“Stole?” Leanansidhe sat back and crossed her long legs. “Stole? I’m quite certain you mean saved, don’t you, pet?”

“I—” I blinked at her. “What are you talking about?”

“Oh, so you haven’t heard this story. Puck, darling, shame on you. You never told her.”

I glanced sharply at Puck. He fidgeted on the armrest, not meeting my gaze, and I felt my stomach sink all the way down to my toes.

No, no. Not you, Puck. I’ve known you forever. Tell me you had nothing to do with this.

Leanansidhe laughed again. “Well, this is an unexpected drama. How fabulous! I must set the stage.” She clapped, and the lights abruptly went out, save for a single spotlight over the piano.

“Lea, don’t.” Puck’s voice surprised me, low, rough, and almost desperate. My stomach sank even lower. “Not this way. Let me explain it to her.”

Leanansidhe turned a remorseless gaze on Puck and shook her head. “No, darling. I think it’s time the girl knew the truth. You had plenty of time to tell her, so this is no fault but your own.” She waved her hand, and music started, dark, ominous piano chords, though no one sat at the bench. Another spotlight clicked on, this time over Leanansidhe as she rose in a billowing of cloth and hair. Standing tall, her hands raised as if embracing an audience, the Dark Muse closed her eyes and began to speak.

“Once upon a time, there were two mortals.”

Her musical voice shivered into my head, and I saw the images as clearly as if I was watching a movie. I saw my mom, younger, smiling, carefree, holding hands with a tall, lanky man whom I recognized now. Paul. My dad. They were talking and laughing, obviously in love and oblivious to the world. A lump rose in my throat.

“In mortal eyes,” Leanansidhe continued, “they were unremarkable. Two souls in a throng of identical humans. But to the faery world, they were fountains of glamour, beacons of light in the darkness. An artist whose paintings almost sang with a life of their own, and a musician whose soul was intertwined in his music, their love only heightened their talents.”

“Wait,” I blurted, interrupting the flow of the story. Leanansidhe blinked and dropped her hands, and the stream of images stumbled to a halt. “I think you have it wrong. My dad wasn’t a great musician, he was an insurance salesman. I mean, I know he played the piano, but if he was so good, why didn’t he do anything with it?”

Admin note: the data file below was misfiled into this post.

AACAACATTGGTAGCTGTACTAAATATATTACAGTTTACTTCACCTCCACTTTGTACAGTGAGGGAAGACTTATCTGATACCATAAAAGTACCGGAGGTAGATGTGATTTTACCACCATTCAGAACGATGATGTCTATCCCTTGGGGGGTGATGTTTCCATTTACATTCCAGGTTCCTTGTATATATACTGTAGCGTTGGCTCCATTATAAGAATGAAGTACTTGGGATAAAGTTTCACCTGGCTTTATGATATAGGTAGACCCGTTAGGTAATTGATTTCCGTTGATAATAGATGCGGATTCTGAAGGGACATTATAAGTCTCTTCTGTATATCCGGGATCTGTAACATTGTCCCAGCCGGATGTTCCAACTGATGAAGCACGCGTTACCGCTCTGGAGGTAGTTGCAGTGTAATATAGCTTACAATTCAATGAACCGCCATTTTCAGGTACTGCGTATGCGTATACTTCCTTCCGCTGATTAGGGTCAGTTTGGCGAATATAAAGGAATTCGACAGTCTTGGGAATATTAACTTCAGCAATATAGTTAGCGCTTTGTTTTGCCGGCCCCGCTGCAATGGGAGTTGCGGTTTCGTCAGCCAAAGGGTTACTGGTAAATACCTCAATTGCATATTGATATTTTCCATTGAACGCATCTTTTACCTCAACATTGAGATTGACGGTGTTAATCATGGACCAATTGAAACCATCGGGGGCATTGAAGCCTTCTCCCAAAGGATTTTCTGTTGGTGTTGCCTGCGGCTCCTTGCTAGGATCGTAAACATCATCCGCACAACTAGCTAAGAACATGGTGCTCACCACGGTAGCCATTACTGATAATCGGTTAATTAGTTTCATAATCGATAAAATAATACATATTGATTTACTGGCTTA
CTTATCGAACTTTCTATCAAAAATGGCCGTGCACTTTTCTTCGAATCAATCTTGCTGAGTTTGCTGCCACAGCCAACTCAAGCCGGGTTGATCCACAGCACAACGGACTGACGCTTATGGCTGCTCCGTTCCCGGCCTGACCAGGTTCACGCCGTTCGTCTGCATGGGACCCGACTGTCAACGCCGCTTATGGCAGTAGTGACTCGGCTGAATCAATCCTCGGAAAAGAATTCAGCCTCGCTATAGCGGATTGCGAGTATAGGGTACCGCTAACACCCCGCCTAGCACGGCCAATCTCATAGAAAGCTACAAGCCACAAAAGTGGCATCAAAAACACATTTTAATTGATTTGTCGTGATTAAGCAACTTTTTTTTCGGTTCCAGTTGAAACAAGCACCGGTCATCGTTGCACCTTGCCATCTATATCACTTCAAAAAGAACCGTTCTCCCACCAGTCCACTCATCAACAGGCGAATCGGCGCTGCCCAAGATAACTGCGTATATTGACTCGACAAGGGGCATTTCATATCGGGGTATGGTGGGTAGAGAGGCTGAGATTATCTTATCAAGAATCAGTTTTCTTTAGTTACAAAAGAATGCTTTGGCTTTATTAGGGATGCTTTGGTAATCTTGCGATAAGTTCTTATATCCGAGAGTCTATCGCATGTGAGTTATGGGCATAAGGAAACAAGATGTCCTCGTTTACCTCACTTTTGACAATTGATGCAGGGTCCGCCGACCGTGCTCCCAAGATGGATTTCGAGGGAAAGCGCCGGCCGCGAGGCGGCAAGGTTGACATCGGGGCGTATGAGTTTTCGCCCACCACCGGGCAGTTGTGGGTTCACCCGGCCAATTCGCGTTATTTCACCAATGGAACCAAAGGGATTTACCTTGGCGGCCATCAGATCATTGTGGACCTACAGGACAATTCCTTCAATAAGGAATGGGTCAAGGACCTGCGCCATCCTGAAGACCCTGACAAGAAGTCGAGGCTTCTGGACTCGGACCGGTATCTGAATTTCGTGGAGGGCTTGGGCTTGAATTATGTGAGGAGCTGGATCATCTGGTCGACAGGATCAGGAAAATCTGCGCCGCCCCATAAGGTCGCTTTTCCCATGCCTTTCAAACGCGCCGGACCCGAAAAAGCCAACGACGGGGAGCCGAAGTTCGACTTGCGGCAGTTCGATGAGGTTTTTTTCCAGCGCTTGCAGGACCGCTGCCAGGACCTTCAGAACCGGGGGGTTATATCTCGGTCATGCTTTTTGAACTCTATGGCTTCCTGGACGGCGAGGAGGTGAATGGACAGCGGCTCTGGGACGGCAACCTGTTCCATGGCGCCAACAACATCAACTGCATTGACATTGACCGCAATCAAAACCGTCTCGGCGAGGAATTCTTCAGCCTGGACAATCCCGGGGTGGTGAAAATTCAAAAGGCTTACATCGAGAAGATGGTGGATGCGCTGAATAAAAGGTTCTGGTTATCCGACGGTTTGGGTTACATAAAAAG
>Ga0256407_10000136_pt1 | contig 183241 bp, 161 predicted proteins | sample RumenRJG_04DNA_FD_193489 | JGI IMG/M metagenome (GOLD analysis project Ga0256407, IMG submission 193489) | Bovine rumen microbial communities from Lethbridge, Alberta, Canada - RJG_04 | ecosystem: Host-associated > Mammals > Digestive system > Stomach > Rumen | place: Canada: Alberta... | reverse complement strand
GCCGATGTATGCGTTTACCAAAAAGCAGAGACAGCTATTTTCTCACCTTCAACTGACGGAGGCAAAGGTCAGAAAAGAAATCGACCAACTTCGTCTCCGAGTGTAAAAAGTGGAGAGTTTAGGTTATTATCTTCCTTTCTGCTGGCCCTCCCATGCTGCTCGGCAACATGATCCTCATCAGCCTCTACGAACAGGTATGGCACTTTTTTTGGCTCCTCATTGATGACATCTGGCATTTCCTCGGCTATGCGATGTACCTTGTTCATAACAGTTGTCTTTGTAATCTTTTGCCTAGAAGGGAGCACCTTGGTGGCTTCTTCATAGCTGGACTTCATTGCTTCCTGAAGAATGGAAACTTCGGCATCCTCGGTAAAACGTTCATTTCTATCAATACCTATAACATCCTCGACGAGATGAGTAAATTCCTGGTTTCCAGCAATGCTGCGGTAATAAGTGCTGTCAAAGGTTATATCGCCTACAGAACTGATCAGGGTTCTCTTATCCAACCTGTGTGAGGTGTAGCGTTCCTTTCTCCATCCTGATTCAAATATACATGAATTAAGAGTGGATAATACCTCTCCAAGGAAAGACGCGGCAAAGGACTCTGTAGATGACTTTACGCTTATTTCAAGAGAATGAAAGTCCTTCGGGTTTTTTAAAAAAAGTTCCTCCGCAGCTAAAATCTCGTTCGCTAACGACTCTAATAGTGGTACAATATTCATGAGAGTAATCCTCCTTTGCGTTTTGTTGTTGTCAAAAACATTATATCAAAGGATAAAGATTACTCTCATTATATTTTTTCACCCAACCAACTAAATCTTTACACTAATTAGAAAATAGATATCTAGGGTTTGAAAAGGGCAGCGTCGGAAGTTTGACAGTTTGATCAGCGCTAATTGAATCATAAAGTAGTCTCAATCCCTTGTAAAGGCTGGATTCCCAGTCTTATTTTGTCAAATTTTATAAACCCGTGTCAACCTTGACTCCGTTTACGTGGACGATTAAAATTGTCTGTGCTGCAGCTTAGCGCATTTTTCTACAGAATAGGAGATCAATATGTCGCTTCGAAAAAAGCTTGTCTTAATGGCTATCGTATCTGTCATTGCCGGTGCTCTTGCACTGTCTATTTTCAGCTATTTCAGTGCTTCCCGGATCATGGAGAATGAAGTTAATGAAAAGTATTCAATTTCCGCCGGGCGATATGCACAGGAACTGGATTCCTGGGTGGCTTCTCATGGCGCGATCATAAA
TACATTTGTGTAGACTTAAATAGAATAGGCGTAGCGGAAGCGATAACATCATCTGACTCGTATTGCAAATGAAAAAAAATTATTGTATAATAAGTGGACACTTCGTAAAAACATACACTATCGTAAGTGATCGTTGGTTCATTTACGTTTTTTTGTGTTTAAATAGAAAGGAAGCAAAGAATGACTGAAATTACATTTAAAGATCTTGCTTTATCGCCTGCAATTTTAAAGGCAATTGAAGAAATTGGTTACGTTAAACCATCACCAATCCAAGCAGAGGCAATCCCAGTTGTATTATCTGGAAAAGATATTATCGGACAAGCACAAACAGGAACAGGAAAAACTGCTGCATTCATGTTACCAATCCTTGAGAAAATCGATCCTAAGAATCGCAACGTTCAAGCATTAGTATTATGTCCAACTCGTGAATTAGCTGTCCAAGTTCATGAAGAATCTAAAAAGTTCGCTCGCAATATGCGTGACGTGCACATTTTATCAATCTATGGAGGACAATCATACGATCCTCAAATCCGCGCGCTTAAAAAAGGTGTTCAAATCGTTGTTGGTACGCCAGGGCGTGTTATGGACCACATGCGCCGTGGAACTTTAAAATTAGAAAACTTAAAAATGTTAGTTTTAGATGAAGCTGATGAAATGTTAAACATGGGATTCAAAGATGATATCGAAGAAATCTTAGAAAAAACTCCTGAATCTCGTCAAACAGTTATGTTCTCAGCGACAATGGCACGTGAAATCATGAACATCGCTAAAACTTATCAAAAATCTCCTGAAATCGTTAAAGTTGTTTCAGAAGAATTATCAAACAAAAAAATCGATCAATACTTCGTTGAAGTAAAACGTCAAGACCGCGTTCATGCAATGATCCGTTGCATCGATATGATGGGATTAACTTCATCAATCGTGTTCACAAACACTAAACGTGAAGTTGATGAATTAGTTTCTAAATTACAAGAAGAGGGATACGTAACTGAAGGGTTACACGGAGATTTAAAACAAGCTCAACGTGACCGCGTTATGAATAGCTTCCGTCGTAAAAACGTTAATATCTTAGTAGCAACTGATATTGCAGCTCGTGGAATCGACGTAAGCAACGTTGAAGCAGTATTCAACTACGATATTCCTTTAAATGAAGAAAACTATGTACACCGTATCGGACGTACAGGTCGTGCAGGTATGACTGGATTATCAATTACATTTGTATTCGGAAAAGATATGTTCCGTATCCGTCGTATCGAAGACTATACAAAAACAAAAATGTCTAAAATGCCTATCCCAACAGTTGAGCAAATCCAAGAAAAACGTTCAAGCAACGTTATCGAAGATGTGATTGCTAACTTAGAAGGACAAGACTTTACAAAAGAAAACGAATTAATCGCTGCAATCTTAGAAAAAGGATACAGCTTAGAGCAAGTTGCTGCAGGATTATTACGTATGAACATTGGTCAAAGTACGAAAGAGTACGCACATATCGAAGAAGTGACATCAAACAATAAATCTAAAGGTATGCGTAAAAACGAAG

“Who is telling the story here, pet?” The Exile Queen bristled, and the lights flickered again. “Don’t you know the term ‘starving artist’? Your father was very gifted, but music did not pay the bills. Now, do you want to hear this story or not, pet?”

“Sorry,” I mumbled, sinking back in the couch. “Go on, please.”

Leanansidhe sniffed, flipping back her hair, and the visions started again as she continued.

“They got married and, as humans do, began to drift apart. The man took a new job, one that required him to leave home for long periods of time; his music dwindled and soon ceased altogether. His wife continued to paint, less frequently than before, but now her art was filled with longing, a yearning for something more. And perhaps that was what drew the eye of the Summer King.”

I bit my lip. I’d heard this story before, from Oberon himself, but it still didn’t make it any easier. Ash squeezed my shoulder.

“Not long after, a child was born, a child of two worlds, half faery and half mortal. During that time, there was much speculation in the Summer Court, wondering if the child should be taken into Faery and raised as Oberon’s daughter, or if she was to stay in the human world with her mortal parents. Unfortunately, before a decision could be made, the family fled with the child, spiriting her far away and out of Oberon’s reach. To this day, no one knows how they accomplished this, though there was a rumor that the girl’s mother somehow found a way to hide them all, that perhaps she was not as blind to Faery as she first appeared.

“Ironically, it was the human’s music that gave them away again, when the father of the girl began composing again. Six years after they fled from the courts, Queen Titania discovered the location of the child’s family, and was determined to take her revenge. She could not kill the girl and risk Oberon’s wrath, nor did she dare strike at the mother, the human who caught the eye of the Summer King. But the girl’s mortal father had no such protection.”

“So, Titania took my dad?” I had to interrupt, though I knew it would probably piss Leanansidhe off again. She glowered at me, but I was too frustrated to care. “But, that doesn’t make sense! How’d he end up with you?”

Leanansidhe gave a dramatic sigh and picked up her cigarette holder, sucking on it with pursed lips. “I was just getting to the cli**x, darling,” she sighed, blowing out a blue panther that bounded over my head. “You’re probably a horror to take to the movies, aren’t you?”

“No more stories,” I said, standing up. “Please, just tell me. Did Titania steal my father or not?”

“No, darling.” Leanansidhe rolled her eyes. “I stole your father.”

I gaped at her. “You did! Why? Just so Titania couldn’t?”

“Exactly, dove. I’m not particularly fond of the Summer bitch, pardon my French, since the jealous shrew was responsible for my exile. And you should be grateful it was I instead of Titania who took your father. He doesn’t have a bad life, here. The Summer Queen probably would have turned him into a toad or rosebush or something similar.”